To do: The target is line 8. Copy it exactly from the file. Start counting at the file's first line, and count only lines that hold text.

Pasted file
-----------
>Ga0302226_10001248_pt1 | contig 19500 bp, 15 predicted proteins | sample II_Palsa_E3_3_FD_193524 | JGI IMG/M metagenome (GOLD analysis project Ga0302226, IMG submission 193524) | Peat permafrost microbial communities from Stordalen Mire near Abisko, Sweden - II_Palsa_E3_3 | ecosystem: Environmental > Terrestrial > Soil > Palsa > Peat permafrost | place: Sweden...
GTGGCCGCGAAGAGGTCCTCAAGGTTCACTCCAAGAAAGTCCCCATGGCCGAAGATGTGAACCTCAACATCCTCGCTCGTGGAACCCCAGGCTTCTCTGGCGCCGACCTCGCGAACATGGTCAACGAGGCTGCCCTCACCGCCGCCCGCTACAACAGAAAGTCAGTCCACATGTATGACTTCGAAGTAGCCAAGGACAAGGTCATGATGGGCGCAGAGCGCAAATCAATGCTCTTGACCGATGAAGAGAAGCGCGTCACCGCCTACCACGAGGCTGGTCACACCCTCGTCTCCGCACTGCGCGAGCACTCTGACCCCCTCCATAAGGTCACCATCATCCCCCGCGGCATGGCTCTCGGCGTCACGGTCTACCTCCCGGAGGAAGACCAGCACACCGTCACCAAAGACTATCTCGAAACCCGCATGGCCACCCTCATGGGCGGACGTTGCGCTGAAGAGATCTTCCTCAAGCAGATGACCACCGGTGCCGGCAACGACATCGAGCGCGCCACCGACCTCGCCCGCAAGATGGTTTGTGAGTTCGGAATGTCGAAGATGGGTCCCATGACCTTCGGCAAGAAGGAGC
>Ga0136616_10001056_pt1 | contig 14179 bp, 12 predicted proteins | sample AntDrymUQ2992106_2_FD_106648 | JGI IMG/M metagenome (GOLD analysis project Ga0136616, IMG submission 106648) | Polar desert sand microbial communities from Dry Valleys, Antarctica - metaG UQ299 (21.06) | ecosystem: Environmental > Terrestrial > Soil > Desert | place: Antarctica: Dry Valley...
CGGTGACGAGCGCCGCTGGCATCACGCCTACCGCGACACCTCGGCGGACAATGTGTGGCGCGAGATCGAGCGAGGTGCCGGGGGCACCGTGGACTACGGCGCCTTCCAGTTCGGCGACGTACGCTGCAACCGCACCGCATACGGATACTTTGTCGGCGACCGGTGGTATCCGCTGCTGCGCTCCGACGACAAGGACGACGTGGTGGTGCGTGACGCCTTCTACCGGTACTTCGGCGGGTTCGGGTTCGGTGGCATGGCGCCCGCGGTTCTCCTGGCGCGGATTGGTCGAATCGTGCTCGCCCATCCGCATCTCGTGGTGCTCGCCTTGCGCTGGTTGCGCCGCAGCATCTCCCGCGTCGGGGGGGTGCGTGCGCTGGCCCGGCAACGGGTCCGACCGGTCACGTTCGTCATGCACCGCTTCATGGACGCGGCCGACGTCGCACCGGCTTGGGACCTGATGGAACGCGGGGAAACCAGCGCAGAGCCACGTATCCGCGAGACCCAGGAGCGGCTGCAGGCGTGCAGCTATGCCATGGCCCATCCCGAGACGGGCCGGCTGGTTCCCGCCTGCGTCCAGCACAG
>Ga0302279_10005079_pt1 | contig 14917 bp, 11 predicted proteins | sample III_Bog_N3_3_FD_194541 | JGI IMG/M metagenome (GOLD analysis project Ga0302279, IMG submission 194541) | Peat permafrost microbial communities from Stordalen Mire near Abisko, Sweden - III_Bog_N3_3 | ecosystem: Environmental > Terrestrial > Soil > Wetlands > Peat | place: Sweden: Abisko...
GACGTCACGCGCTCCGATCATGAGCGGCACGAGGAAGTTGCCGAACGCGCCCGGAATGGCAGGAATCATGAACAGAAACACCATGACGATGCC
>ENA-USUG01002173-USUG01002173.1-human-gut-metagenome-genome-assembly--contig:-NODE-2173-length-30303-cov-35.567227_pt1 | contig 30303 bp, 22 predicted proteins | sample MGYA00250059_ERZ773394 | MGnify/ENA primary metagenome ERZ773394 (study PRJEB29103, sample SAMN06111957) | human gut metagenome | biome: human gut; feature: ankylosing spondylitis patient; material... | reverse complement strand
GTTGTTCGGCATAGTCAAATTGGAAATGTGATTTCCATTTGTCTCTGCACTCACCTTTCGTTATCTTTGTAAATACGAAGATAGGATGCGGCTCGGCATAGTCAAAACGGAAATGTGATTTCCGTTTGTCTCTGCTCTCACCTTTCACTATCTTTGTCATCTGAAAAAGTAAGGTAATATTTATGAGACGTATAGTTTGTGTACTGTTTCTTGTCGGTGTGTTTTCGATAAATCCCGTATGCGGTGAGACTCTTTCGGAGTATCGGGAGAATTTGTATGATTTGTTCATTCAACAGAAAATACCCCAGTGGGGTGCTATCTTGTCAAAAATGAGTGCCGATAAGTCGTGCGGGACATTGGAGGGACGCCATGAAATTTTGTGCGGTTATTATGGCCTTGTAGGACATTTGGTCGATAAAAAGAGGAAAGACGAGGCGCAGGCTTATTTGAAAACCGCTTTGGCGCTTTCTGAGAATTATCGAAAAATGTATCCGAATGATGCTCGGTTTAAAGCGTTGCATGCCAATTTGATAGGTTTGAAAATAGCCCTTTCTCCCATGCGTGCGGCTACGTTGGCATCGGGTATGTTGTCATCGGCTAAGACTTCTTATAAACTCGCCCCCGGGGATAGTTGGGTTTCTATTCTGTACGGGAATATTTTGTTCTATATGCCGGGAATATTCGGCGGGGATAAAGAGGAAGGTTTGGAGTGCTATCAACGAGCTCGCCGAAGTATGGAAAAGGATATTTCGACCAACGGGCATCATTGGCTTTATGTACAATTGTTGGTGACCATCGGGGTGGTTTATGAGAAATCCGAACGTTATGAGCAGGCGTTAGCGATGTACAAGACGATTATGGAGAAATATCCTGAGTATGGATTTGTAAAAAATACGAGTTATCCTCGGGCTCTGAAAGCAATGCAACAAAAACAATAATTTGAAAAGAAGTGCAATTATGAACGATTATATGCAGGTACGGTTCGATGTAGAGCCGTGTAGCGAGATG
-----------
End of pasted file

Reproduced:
GTTGTTCGGCATAGTCAAATTGGAAATGTGATTTCCATTTGTCTCTGCACTCACCTTTCGTTATCTTTGTAAATACGAAGATAGGATGCGGCTCGGCATAGTCAAAACGGAAATGTGATTTCCGTTTGTCTCTGCTCTCACCTTTCACTATCTTTGTCATCTGAAAAAGTAAGGTAATATTTATGAGACGTATAGTTTGTGTACTGTTTCTTGTCGGTGTGTTTTCGATAAATCCCGTATGCGGTGAGACTCTTTCGGAGTATCGGGAGAATTTGTATGATTTGTTCATTCAACAGAAAATACCCCAGTGGGGTGCTATCTTGTCAAAAATGAGTGCCGATAAGTCGTGCGGGACATTGGAGGGACGCCATGAAATTTTGTGCGGTTATTATGGCCTTGTAGGACATTTGGTCGATAAAAAGAGGAAAGACGAGGCGCAGGCTTATTTGAAAACCGCTTTGGCGCTTTCTGAGAATTATCGAAAAATGTATCCGAATGATGCTCGGTTTAAAGCGTTGCATGCCAATTTGATAGGTTTGAAAATAGCCCTTTCTCCCATGCGTGCGGCTACGTTGGCATCGGGTATGTTGTCATCGGCTAAGACTTCTTATAAACTCGCCCCCGGGGATAGTTGGGTTTCTATTCTGTACGGGAATATTTTGTTCTATATGCCGGGAATATTCGGCGGGGATAAAGAGGAAGGTTTGGAGTGCTATCAACGAGCTCGCCGAAGTATGGAAAAGGATATTTCGACCAACGGGCATCATTGGCTTTATGTACAATTGTTGGTGACCATCGGGGTGGTTTATGAGAAATCCGAACGTTATGAGCAGGCGTTAGCGATGTACAAGACGATTATGGAGAAATATCCTGAGTATGGATTTGTAAAAAATACGAGTTATCCTCGGGCTCTGAAAGCAATGCAACAAAAACAATAATTTGAAAAGAAGTGCAATTATGAACGATTATATGCAGGTACGGTTCGATGTAGAGCCGTGTAGCGAGATG